Whoop vs Apple Watch: Which Is Better For Calisthenics And Weight Training?
I ordered the Whoop 4.0 on the day of its release in September 2021. It was at the peak of the supply chain issues so I had to wait four months to finally receive it. Since January 2022 I’ve been rocking the Whoop for workouts, sleep, and everything in between. Since I can charge it on my wrist it’s constantly on me, except for showering – more on this later. It’s safe to say that the Whoop has become my go-to fitness tracker.
After the Apple Watch Ultra got released, being a gadget geek, I decided to get myself one of those as well. As a side note: I actually bought and a week later returned the first generation Apple watch (2015), because I didn’t find it to be really good at anything.
So, I’ve been wearing both the Apple Watch and Whoop at the same time for a few months almost non-stop. I feel that I used them enough to be able to provide a useful comparison. While the two devices have similar fitness-tracking capabilities, they are vastly different.
Hardware: Apple Watch wins on overall build quality but Whoop is more practical for training
The titanium casing, the quality of the dial and buttons, and the ceramic plate at the bottom – it’s just hard to compete with the Apple Watch Ultra here. Apple is using top-of-the-line components here that are far superior to the ones used by Whoop.
The Apple Watch display is stunning. For fitness, however, it’s only useful if you want to track real-time data such as heart rate or exertion zones during a workout.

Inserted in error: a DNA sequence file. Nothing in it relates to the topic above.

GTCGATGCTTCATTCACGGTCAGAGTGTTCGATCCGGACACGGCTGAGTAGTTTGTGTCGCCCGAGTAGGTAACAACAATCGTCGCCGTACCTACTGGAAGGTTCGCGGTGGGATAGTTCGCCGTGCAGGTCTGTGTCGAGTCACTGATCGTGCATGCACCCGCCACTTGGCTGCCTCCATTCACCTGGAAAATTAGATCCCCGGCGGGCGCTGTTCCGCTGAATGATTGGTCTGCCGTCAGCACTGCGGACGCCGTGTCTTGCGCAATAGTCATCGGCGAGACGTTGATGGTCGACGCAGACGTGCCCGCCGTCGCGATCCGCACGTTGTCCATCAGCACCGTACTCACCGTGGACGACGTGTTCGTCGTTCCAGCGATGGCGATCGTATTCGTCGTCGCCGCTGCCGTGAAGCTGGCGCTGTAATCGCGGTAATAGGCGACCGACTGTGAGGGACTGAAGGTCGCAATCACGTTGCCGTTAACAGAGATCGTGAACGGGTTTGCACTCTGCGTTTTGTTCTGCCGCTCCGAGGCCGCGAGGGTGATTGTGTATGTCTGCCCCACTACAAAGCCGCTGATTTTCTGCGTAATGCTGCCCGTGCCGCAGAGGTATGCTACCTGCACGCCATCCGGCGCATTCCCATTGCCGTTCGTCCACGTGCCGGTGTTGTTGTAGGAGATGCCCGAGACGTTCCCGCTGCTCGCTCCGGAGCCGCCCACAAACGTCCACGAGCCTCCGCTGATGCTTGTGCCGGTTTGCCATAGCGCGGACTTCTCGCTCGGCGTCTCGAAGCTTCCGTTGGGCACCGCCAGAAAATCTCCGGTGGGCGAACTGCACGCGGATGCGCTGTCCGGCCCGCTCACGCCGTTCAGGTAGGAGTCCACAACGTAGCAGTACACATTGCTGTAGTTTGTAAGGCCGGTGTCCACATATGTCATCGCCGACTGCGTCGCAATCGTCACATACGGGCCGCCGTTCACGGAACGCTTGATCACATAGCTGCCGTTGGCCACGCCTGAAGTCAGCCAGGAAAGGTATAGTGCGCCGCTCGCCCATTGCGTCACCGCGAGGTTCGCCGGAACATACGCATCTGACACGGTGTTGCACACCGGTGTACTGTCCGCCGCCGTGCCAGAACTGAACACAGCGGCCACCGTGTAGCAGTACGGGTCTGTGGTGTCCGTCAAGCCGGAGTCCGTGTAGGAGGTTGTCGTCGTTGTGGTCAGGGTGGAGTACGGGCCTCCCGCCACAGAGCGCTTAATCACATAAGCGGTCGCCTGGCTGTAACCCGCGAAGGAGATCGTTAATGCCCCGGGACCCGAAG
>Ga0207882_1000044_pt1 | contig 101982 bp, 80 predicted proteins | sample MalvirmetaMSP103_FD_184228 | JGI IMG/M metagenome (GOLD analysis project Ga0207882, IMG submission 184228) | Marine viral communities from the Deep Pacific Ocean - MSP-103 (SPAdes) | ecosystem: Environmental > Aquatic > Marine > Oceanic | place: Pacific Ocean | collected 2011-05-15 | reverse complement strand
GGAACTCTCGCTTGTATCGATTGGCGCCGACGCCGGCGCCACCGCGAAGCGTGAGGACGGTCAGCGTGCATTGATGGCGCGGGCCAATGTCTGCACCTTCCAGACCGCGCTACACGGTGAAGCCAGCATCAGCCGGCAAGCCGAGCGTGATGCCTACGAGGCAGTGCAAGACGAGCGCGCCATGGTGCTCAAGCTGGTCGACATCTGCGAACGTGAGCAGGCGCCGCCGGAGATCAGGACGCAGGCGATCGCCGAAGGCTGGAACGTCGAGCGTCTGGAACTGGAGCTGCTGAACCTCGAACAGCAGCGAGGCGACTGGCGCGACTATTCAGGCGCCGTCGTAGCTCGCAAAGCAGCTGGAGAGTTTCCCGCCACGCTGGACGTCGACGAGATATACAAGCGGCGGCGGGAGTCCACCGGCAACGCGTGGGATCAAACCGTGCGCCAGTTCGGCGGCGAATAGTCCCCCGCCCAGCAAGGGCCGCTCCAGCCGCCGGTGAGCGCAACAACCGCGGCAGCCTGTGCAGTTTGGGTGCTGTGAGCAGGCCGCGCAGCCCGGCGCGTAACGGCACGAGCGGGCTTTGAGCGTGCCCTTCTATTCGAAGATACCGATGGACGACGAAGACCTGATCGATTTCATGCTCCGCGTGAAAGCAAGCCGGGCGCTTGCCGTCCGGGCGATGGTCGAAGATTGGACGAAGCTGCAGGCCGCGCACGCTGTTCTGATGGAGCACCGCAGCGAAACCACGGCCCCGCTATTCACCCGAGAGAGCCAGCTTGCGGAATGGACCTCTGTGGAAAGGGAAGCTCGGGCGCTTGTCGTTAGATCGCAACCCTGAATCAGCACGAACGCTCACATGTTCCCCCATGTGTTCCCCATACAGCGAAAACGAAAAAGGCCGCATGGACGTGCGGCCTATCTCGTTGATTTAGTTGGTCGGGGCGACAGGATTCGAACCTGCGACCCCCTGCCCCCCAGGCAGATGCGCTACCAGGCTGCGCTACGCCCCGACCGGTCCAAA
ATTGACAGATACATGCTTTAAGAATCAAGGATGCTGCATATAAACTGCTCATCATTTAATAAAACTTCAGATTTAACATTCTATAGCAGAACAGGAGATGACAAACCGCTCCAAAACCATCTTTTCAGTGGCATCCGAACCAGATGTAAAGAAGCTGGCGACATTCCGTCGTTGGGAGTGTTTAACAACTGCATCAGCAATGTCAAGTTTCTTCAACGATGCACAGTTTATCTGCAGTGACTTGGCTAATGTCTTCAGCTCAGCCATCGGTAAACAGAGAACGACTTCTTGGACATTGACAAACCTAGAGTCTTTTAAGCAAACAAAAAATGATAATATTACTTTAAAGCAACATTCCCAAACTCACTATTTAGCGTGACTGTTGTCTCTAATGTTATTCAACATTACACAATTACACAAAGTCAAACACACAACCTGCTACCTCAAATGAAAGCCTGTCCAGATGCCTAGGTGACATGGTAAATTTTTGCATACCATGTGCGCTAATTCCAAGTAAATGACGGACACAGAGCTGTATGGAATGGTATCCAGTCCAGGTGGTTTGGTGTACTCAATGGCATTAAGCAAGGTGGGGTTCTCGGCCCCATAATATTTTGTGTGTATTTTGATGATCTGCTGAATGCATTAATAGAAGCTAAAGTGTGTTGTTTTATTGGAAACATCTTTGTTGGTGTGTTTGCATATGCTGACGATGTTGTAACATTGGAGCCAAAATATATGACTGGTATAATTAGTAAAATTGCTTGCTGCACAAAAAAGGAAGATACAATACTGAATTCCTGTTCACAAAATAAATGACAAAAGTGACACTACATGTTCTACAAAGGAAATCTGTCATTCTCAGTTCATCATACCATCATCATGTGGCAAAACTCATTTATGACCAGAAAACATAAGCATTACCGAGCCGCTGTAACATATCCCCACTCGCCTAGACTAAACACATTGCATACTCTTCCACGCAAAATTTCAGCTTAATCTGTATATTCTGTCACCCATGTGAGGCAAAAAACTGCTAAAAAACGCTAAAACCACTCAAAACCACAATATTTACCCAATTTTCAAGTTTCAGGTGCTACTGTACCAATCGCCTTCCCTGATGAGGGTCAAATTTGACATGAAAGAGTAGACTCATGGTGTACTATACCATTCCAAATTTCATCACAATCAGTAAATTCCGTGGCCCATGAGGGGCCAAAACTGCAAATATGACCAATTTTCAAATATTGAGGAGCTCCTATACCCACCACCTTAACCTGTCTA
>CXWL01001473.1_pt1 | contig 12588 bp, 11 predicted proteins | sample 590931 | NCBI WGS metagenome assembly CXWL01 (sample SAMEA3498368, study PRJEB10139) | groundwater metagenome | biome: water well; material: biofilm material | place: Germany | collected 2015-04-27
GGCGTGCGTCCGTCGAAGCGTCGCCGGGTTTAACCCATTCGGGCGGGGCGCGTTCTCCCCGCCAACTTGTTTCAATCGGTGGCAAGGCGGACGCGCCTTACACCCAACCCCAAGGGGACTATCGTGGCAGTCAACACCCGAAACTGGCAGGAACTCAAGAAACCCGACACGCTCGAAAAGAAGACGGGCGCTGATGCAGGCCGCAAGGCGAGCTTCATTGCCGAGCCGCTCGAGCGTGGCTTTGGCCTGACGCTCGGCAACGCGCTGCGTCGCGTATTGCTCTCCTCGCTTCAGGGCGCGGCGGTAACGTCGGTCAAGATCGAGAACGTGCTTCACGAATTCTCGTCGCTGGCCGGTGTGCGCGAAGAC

Whoop on the other hand is built from aluminum and plastic materials. The build quality is not as premium but the use of materials makes it a more practical and lightweight fitness tracker that practically disappears on the wrist.
Sensors: Whoop and Apple Watch use similar sensors and track the same metrics
In terms of actionable data for calisthenics and weight training, both devices deliver similar results. They track and calculate your:
- Heart rate
- Heart rate variability
- Blood oxygen level
- Skin temperature
- Respiratory rate
- ECG (Apple Watch Ultra only)
- VO2 Max (Apple Watch Ultra only)
Both devices play around with these inputs to calculate your sleep, exertion, and recovery levels. For the latter two, you need a dedicated third-party app on the Apple Watch (e.g. Athlytic) as the Apple Health app doesn’t give you any score.
Data: The software makes all the difference. Whoop is the clear winner here.
The way Whoop presents the data is far superior to Apple’s native fitness app. If you are serious about fitness and want to get similar visualization as Whoop, you will need to pay extra for third-party apps. This will add to the already significant sum you spend on an Apple Watch.
Out of all the apps I’ve tried, I found that Athlytic is the best Whoop alternative for Apple Watch owners. I will review it as well later.
Whoop recently released a new feature that aims to address the weight-training crowd. In my review of the Whoop Strength Trainer, I alluded to the few insufficiencies it has for bodyweight strength training. It’s a great first step but not quite a game-changer yet.
Battery: Whoop uses a new technology that offers better battery life than the Apple Watch
The collaboration with Sila enabled Whoop to reduce its size by 33% without sacrificing battery life. This makes Whoop the first company in the world to make this technology commercially available.
In practical terms, I can get about 4-5 days of use out of my Whoop with one charge while the Apple Watch Ultra has about 10-20% left after 2 days of use. More or less a 2x difference.
Another difference is that Whoop can be charged while still on the wrist with the snap-on charging block that is included in the box.
The Apple Watch charges up in about 90 minutes and it needs to be placed on the conductive charging pod that it comes with.